Alexander Pope: A Life
by Maynard Mack
Norton, 975 pp., $22.50
Pope and Horace: Studies in Imitation
by Frank Stack
Cambridge University Press, 316 pp., $39.50
In almost two years, on May 21, 1988, we will arrive at the three hundredth anniversary of Alexander Pope’s birth. Major public manifestations are not to be expected. Pope is a classic of our literature, but he is of that numerous group that one could call shelf-classics. His books are in the research libraries, his poetry is analyzed in graduate seminars; college students as they run the annual obstacle course from Beowulf to Thomas Hardy make brief acquaintance with The Rape of the Lock. But a spontaneous, widespread, popular readership Pope has not had for a matter of centuries now, and does not have today. It is hard to imagine the extent to which in his own day he dominated the literary scene.
Some of the reasons for his remoteness are obvious. Pope lived and wrote the other side of that gigantic watershed of about 1750, from which rose the Romantic movement; despite repeated efforts to escape them, many of the presuppositions of that movement are still with us, and they cannot help making the “correct” style of Pope appear deliberately hard and dry. When Matthew Arnold put down Pope and Dryden as “classics of our prose,” he meant simply that they were not poets of the sort that English readers for a century or so had got used to. On another level entirely, Pope is difficult of access today because he was in good part a social poet, deeply involved in the life of his time. As with Dryden, his satiric verse commented in intimate detail on political events and personalities about whom few modern readers either know or care. The rights and wrongs of the Popish Plot, the deeds and misdeeds of Lord John Hervey, are only to be approached nowadays through a cheval-defrise of footnotes; and who is to say the unprofessional reader is wrong when he decides simply not to bother?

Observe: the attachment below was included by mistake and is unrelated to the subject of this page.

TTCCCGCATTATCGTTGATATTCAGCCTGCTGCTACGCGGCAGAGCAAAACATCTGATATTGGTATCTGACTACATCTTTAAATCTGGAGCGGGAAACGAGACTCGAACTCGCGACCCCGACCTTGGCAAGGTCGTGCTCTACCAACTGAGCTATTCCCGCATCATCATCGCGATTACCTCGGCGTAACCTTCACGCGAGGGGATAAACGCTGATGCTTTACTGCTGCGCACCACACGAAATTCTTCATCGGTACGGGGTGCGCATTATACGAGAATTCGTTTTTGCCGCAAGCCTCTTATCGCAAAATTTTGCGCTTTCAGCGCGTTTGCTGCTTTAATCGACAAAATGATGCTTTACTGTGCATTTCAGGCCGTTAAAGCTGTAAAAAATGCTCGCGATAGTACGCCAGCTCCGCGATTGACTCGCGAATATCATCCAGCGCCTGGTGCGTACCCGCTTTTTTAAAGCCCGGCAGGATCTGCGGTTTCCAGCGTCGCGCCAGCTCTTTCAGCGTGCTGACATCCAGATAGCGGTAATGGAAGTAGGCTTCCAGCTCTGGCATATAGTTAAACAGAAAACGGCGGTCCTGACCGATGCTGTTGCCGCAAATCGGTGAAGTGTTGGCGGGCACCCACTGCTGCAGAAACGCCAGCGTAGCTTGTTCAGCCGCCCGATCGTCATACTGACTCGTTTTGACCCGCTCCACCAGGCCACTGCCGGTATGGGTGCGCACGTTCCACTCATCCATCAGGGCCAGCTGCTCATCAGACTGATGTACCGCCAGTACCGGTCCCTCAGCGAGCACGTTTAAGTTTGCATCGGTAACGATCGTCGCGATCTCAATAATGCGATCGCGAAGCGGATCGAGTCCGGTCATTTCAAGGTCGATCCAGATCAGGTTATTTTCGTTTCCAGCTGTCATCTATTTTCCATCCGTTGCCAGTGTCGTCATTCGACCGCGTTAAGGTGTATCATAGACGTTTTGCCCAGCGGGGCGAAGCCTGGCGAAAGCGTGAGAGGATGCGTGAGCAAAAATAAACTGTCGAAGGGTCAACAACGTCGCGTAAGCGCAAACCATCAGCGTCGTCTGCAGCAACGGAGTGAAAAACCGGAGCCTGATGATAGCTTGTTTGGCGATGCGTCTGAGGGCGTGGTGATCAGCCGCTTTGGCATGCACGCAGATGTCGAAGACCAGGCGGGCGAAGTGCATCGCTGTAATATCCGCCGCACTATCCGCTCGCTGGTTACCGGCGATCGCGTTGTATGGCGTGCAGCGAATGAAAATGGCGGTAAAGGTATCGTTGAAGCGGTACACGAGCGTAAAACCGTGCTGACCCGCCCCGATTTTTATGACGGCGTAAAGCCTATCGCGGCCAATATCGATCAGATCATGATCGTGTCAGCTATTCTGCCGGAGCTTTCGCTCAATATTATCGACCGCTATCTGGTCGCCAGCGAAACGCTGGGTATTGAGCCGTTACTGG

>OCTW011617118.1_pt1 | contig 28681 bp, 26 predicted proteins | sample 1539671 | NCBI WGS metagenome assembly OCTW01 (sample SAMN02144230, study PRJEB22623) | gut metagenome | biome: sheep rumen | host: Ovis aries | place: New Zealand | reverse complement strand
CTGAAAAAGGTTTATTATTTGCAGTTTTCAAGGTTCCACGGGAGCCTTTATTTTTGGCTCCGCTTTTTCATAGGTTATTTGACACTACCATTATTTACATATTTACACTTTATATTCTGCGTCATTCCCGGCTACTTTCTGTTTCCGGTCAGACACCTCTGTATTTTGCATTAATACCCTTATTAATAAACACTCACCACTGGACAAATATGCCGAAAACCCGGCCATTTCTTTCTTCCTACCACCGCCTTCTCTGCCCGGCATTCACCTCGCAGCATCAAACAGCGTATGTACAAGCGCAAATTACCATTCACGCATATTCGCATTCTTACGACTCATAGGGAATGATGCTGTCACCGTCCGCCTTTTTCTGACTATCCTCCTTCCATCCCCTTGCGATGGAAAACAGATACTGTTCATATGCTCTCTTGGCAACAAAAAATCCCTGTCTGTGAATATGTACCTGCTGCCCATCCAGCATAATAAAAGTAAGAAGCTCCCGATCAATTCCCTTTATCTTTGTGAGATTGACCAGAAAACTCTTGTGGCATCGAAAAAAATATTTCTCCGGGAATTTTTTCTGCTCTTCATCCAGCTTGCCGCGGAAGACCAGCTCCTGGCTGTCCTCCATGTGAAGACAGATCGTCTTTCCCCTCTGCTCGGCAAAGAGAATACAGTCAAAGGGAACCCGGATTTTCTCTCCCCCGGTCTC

Thus Pope has become largely the province of professionals, for whom those difficulties that deter the amateur reader are active incitements to exploration. Books explaining the allusions and innuendos, showing the point of parodies and parallels, and restoring the zest of faded ironies have appeared in profusion over the last half-century; and naturally those who invested most effort in understanding Pope were most ready to proclaim that he is worth understanding—that he is not only a poet, but one of the supreme poets in English.
Such a contrast, between general apathy and extreme enthusiasm, only perpetuates an extraordinary division about the merits of Pope as a man and a poet that existed from his very early years. The object of many vitriolic hatreds, he also rejoiced in many warm and intimate friendships; his poetry was acclaimed to the skies and denounced to the pit. He was praised as a moralist and abused as a lying hypocrite. The passage of years has reduced the active hostility to general indifference; but the enthusiasts for Pope, though a minority, continue to make high claims for him …